The Killing of a Sacred Deer Review
The Killing of a Sacred Deer is a psychological horror film directed by Yorgos Lanthimos, from a screenplay by Lanthimos and Efthymis Filippou. It stars Colin Farrell, Nicole Kidman, Barry Keoghan, Raffey Cassidy, Sunny Suljic, Alicia Silverstone, and Bill Camp.
The Story/The Direction:
The story is based on the ancient Greek play Iphigenia at Aulis by Euripides and follows a cardiac surgeon, Dr. Steven Murphy, (Farrell) who for reasons unknown befriends a teenage boy, Martin (Keoghan). After introducing the boy to his wife (Kidman) and their family, everyone aside from Steven falls mysteriously ill. Their legs stop working when they stop eating and there's no reason for it. What is behind it all is spoiler territory but know that Stephen's family is not as perfect as they think they are. Both Lanthimos's direction and writing are brilliant here to create a very tense and suspenseful story. Being a story based on a Greek play, it may be thought that the story may be predictable however this is not the case. There is a lot of risks taken by Lanthimos to add his own touch to the modernized story. He and cinematographer, Thimios Bakatakis, are able to create some really creepy and suspenseful moments like those in Stanley Kubrick's The Shining. Everything about this film on a technical basis is brilliant from the score to the sets to the editing. This film is one of the most visually striking films this year and draws inspiration from horror films such as Roman Polanski's Rosemary's Baby. Lanthimos is able to give you characters to care about, twist what you think of them, and give you something fairly substantial and satisfying at the end.
The cast here is great from Kidman to Cassidy to Suljic but the standouts are Farrell and Keoghan. Keoghan is able to take this subtle yet eerie character and make it his own. His sole appearance on the screen brings a creepiness similar to that of Damien in The Omen. To do this in a horror film is a great achievement and this film could be his breakout film. As his career continues, he will hopefully be able to split from this amazing creepiness that he adds to this film that won't always work for films. This film is the second team-up between Farrell and Lanthimos and they know how to make the other look good. They previously worked together on the film, The Lobster. He is absolutely phenomenal here and while he has had some great performances throughout his career, this is at the top of it. If you did not see him on their first team up, this film will ensure that you see the next one.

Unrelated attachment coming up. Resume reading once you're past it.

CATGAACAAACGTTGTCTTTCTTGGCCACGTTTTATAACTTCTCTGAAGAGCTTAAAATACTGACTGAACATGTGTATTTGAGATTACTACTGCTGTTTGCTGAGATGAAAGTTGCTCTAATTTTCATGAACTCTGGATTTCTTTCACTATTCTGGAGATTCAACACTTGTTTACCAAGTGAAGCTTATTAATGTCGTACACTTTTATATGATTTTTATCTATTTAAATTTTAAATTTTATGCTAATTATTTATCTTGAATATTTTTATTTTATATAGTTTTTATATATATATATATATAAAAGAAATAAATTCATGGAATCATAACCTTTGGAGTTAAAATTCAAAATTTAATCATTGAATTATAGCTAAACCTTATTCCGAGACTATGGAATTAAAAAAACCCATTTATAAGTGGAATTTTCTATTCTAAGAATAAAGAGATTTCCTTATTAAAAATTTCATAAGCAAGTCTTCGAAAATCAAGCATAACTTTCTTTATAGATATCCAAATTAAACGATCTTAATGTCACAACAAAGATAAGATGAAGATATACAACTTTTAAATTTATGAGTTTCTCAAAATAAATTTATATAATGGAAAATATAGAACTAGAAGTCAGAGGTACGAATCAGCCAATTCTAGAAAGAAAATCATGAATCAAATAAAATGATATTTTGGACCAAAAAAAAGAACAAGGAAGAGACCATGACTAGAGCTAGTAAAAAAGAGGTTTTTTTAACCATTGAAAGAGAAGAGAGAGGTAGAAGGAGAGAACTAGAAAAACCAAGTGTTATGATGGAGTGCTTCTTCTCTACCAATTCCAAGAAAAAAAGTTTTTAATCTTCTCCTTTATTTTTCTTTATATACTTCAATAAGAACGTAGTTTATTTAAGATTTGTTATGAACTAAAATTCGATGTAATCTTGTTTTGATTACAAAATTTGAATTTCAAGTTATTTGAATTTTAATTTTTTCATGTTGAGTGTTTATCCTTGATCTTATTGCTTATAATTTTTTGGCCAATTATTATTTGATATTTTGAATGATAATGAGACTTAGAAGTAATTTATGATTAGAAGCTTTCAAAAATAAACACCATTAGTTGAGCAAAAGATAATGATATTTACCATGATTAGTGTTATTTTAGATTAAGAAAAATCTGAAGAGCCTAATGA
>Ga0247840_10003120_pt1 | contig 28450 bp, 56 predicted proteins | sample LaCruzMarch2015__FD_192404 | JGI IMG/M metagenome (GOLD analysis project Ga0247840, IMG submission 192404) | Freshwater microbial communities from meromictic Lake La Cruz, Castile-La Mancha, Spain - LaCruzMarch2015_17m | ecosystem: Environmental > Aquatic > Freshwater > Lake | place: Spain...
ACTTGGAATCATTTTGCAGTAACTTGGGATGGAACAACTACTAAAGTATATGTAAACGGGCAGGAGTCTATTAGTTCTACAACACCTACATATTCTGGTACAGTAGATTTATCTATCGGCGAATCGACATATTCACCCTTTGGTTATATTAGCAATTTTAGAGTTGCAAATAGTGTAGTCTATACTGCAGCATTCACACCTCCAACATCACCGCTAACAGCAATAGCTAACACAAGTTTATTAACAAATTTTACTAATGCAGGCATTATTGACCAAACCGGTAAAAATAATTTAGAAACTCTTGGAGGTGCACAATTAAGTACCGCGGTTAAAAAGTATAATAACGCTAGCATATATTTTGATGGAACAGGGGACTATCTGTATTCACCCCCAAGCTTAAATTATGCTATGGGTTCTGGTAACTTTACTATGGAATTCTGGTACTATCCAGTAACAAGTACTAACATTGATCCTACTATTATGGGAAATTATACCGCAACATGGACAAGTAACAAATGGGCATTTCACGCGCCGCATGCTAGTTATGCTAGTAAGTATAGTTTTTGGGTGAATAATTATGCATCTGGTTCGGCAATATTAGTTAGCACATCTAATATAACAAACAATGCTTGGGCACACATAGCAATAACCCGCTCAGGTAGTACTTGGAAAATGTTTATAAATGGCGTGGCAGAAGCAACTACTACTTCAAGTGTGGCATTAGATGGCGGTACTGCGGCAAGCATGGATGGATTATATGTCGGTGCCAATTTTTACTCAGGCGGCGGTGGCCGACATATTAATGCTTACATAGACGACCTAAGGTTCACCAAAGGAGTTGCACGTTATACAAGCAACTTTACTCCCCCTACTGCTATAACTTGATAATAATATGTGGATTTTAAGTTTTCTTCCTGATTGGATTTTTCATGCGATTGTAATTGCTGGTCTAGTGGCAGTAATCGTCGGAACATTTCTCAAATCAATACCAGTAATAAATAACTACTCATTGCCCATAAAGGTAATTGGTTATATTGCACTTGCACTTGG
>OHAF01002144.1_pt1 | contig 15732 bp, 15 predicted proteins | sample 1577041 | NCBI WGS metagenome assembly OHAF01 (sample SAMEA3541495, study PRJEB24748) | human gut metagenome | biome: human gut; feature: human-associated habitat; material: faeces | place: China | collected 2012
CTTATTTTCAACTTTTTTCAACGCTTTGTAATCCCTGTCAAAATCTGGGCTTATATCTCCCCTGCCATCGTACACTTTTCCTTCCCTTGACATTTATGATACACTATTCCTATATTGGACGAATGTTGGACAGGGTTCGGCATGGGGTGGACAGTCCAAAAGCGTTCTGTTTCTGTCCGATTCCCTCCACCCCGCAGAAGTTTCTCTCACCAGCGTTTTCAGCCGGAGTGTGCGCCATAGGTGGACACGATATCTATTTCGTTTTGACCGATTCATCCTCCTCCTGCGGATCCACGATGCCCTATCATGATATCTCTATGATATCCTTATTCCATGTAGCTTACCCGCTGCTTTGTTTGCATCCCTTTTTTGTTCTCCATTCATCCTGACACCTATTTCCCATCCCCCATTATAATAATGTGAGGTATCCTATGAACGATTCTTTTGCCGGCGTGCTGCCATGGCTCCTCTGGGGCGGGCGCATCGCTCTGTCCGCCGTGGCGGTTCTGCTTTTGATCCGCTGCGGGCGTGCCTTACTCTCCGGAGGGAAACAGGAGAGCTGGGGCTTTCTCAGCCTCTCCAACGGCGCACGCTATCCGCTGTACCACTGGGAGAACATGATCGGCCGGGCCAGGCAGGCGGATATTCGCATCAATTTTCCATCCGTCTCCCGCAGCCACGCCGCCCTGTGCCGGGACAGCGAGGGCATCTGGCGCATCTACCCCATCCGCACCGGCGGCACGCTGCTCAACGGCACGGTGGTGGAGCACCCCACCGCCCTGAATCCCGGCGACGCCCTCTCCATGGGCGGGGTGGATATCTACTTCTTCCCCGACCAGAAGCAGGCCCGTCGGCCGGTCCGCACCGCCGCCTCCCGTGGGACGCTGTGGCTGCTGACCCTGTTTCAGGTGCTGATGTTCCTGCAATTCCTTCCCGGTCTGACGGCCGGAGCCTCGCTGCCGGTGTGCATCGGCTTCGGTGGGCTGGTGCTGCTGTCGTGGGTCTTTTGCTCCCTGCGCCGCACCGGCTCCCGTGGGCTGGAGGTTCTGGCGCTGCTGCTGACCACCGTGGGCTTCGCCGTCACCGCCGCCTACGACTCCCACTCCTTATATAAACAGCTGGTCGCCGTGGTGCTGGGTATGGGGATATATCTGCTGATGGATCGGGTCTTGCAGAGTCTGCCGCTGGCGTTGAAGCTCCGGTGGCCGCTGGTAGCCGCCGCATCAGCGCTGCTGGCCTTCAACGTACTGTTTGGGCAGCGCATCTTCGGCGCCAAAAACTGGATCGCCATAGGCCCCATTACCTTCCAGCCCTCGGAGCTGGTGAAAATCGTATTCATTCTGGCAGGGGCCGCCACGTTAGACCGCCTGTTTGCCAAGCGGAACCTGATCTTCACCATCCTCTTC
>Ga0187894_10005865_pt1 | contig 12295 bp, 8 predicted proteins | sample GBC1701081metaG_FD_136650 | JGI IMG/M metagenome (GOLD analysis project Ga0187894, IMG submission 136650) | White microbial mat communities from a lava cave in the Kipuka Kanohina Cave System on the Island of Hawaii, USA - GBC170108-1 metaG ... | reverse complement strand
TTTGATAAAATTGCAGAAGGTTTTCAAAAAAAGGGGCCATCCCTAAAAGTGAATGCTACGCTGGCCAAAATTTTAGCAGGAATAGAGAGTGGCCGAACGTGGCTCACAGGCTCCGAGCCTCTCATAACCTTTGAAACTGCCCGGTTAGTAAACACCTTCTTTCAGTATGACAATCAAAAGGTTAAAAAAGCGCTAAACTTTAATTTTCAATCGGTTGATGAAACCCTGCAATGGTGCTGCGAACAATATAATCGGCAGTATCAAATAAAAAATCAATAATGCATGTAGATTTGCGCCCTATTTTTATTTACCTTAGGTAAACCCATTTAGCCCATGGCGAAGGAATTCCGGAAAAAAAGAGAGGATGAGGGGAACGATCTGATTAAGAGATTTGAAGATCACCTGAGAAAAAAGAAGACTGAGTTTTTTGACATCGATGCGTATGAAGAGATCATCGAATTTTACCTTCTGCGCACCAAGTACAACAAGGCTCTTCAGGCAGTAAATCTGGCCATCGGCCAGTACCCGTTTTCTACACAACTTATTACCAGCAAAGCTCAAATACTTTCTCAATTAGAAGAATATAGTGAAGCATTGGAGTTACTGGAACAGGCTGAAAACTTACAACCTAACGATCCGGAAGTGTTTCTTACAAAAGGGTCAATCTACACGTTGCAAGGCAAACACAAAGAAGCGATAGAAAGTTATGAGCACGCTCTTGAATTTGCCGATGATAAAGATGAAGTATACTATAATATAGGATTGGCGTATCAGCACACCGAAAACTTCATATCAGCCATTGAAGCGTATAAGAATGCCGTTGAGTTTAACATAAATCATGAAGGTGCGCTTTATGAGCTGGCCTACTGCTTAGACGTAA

This film, unfortunately, does meander in the second half the film, however, this film is most engaging. In addition, different viewers will have vastly different experiences than the next person. One person could be scared, the next depressed, the next amused, and another appalled. This, unfortunately, does make the film seem unsure of what it is trying to do. While this vastness between viewers can be argued as the point of a film but if a viewer cannot choose exactly what they want to feel after a film, it can affect the viewing of the film in a negative way.
This film is an amazing and absolutely haunting film. It may not be for everyone but neither is Rosemary's Baby or The Omen but those films are still regarded as some of the most horrific films to be created. While not as good as those, this film will only improve as viewings increase and it is on the same level as this year's It Comes at Night. It could possibly gain a Best Director for Lanthiomos and Best Original Screenplay. As this film is no longer in theatres, it cannot be recommended to be watched in theatres but if it was, it would be. Now, it's definitely worth watching a few times on Blu-ray or VOD.
Rating: 4.5/5.0 bowties
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